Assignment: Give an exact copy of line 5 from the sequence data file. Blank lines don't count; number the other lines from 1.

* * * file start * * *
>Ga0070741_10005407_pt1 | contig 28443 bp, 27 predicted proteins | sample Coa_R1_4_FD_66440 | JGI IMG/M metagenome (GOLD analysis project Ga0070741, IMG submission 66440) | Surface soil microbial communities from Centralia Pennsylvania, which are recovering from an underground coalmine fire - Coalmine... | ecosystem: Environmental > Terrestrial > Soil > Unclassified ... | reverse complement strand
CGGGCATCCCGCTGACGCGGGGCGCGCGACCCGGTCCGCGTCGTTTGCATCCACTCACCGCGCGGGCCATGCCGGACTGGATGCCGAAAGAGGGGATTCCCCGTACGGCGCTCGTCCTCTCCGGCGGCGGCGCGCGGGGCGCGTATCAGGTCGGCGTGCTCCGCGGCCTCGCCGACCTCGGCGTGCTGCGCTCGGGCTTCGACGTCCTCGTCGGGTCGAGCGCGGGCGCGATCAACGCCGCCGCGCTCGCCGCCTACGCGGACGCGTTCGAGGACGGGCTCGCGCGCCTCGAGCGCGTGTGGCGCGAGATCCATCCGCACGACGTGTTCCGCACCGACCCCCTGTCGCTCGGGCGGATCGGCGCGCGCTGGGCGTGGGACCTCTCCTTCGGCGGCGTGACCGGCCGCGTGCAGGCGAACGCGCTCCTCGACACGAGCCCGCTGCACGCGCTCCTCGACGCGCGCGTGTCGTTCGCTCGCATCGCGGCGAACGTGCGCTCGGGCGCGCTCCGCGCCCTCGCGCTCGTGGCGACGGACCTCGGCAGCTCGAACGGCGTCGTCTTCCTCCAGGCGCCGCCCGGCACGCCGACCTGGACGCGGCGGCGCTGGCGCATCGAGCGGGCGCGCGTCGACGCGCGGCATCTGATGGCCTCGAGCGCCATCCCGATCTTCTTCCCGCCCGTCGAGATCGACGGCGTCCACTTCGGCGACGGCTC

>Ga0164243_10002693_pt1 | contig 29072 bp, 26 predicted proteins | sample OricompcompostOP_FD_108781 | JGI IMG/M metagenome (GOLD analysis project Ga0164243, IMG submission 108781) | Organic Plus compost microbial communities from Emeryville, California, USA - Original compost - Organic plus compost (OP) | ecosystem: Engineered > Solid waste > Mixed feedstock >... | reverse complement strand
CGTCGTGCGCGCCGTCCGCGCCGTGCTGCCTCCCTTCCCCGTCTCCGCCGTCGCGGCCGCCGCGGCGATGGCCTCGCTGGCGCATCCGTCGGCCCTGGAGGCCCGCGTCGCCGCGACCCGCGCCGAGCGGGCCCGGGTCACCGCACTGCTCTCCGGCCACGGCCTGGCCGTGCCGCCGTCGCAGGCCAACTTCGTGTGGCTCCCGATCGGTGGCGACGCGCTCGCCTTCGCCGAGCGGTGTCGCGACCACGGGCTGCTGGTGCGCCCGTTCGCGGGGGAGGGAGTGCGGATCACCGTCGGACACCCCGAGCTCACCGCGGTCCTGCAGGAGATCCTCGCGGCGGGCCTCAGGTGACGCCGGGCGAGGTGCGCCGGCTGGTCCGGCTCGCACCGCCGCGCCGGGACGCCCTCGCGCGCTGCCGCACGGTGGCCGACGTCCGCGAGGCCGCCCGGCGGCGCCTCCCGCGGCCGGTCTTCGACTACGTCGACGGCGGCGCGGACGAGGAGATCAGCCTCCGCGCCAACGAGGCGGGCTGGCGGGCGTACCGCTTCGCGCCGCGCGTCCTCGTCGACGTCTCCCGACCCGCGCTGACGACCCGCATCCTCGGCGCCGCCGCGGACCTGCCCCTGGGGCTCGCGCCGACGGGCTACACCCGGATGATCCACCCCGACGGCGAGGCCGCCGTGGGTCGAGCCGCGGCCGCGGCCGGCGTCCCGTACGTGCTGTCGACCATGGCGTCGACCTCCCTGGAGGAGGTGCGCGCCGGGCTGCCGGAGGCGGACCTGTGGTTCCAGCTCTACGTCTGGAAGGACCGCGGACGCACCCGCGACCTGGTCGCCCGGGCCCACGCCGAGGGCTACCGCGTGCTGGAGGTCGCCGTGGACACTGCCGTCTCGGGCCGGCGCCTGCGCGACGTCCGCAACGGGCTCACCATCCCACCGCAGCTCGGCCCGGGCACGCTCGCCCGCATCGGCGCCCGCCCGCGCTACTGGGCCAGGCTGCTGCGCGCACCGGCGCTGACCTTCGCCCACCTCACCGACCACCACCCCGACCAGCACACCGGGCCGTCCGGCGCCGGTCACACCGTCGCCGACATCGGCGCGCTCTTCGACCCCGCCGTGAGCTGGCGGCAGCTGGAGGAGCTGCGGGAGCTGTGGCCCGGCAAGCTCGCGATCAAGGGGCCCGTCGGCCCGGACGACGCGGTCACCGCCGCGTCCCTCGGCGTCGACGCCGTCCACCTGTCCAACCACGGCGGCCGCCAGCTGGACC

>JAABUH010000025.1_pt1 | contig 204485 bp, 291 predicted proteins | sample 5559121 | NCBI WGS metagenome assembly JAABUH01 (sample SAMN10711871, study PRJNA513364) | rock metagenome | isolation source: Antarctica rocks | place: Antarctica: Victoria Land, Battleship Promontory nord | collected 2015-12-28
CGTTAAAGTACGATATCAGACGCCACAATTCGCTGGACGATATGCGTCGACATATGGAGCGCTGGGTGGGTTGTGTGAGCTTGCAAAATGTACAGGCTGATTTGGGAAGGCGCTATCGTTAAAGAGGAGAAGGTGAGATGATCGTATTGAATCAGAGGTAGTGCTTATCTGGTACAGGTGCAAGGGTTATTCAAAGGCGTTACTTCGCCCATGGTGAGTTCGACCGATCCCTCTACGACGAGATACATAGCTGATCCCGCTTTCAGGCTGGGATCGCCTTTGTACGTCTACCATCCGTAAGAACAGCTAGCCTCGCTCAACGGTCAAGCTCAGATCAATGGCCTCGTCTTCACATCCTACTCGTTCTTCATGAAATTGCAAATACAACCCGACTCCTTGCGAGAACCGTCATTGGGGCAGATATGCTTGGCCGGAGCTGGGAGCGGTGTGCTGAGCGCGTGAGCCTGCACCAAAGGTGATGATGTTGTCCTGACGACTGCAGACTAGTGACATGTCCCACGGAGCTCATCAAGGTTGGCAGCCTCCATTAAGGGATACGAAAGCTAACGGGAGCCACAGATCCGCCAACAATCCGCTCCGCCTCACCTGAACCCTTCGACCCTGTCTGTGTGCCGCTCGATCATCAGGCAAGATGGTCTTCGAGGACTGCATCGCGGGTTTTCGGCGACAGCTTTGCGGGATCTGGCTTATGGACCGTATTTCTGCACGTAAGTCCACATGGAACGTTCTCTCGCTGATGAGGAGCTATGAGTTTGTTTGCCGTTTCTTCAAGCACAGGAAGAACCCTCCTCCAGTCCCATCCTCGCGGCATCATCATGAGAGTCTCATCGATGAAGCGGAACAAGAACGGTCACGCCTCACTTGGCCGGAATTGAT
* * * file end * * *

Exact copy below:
>JAABUH010000025.1_pt1 | contig 204485 bp, 291 predicted proteins | sample 5559121 | NCBI WGS metagenome assembly JAABUH01 (sample SAMN10711871, study PRJNA513364) | rock metagenome | isolation source: Antarctica rocks | place: Antarctica: Victoria Land, Battleship Promontory nord | collected 2015-12-28